coelacanth(redirected from Sealacanth)
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Any of various mostly extinct lobe-finned fishes of the group Coelacanthiformes or Actinistia, known only in fossil form until a living species, Latimeria chalumnae, was identified in 1938. A second Latimeria species was described in 1999.
[New Latin Coelacanthus, former genus name : Greek koilos, hollow; see -coel + Greek akantha, spine (in reference to the hollow spines of the fins).]
coe′la·can′thine′ (-kăn′thīn′, -thĭn) adj.
coe′la·can′thous (-thəs) adj.
(Animals) a primitive marine bony fish of the genus Latimeria (subclass Crossopterygii), having fleshy limblike pectoral fins and occurring off the coast of E Africa: thought to be extinct until a living specimen was discovered in 1938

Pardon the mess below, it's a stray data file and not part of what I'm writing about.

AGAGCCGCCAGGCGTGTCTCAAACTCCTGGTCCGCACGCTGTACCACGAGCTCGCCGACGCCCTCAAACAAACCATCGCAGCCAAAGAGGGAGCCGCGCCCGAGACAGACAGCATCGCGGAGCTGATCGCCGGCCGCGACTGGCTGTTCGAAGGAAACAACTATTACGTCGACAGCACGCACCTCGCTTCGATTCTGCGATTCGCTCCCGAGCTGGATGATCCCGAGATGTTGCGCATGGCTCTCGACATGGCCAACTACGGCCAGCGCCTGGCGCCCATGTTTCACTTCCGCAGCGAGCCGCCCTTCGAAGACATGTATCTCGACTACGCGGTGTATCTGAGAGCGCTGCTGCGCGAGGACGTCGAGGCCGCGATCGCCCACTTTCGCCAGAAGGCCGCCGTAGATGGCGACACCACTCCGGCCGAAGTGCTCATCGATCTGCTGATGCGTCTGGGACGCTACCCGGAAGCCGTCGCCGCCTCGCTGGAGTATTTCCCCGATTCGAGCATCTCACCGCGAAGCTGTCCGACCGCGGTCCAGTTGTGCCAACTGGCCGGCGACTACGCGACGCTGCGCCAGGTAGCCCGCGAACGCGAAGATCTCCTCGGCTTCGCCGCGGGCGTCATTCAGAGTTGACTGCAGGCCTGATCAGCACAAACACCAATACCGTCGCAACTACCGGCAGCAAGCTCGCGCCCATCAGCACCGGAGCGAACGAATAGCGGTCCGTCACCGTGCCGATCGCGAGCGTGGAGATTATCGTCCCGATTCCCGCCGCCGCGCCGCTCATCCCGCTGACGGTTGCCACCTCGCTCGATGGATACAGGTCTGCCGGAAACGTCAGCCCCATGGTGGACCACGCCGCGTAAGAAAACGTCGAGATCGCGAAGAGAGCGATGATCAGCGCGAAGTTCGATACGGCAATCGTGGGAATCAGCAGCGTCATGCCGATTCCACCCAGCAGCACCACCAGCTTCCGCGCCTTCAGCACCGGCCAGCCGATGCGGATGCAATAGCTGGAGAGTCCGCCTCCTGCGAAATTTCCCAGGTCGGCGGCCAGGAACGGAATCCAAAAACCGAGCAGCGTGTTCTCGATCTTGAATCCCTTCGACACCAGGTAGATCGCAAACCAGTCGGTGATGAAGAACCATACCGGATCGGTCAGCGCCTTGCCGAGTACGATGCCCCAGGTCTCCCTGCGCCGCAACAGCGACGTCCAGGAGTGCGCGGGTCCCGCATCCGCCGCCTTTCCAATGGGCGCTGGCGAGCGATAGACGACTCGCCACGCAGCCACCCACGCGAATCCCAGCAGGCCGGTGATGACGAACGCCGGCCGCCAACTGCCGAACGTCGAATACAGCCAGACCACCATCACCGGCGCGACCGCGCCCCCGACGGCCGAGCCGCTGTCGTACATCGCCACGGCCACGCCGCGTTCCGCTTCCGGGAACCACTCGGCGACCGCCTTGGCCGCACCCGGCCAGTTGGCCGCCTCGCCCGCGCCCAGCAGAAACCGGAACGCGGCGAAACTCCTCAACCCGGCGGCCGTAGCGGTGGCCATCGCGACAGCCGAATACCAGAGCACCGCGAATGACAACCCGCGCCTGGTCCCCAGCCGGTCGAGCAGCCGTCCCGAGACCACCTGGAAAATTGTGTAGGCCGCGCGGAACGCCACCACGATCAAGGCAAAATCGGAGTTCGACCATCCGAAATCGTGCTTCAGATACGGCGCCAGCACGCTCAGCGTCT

[C19: from New Latin coelacanthus, literally: hollow spine, from coel- + Greek akanthos spine]
a heavy, hollow-spined fish, Latimeria chalumnae, of deep S African coastal seas, that crawls on the sea bottom with lobed, limblike fins: a living fossil of the order Crossopterygii, considered forerunners of the land vertebrates.
[1860–65; < New Latin Coelacanthus orig. a genus name =coel- coel- + Greek -akanthos -spined, adj. derivative of ákantha spine, thorn]
Any of various fish having lobed, fleshy fins. They are the only living varieties of an ancient order of lobe-finned fish. Coelacanths were thought to be extinct until a living species was discovered in 1938.
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|Noun||1.||coelacanth - fish thought to have been extinct since the Cretaceous period but found in 1938 off the coast of Africa|
crossopterygian, lobefin, lobe-finned fish - any fish of the order Crossopterygii; most known only in fossil form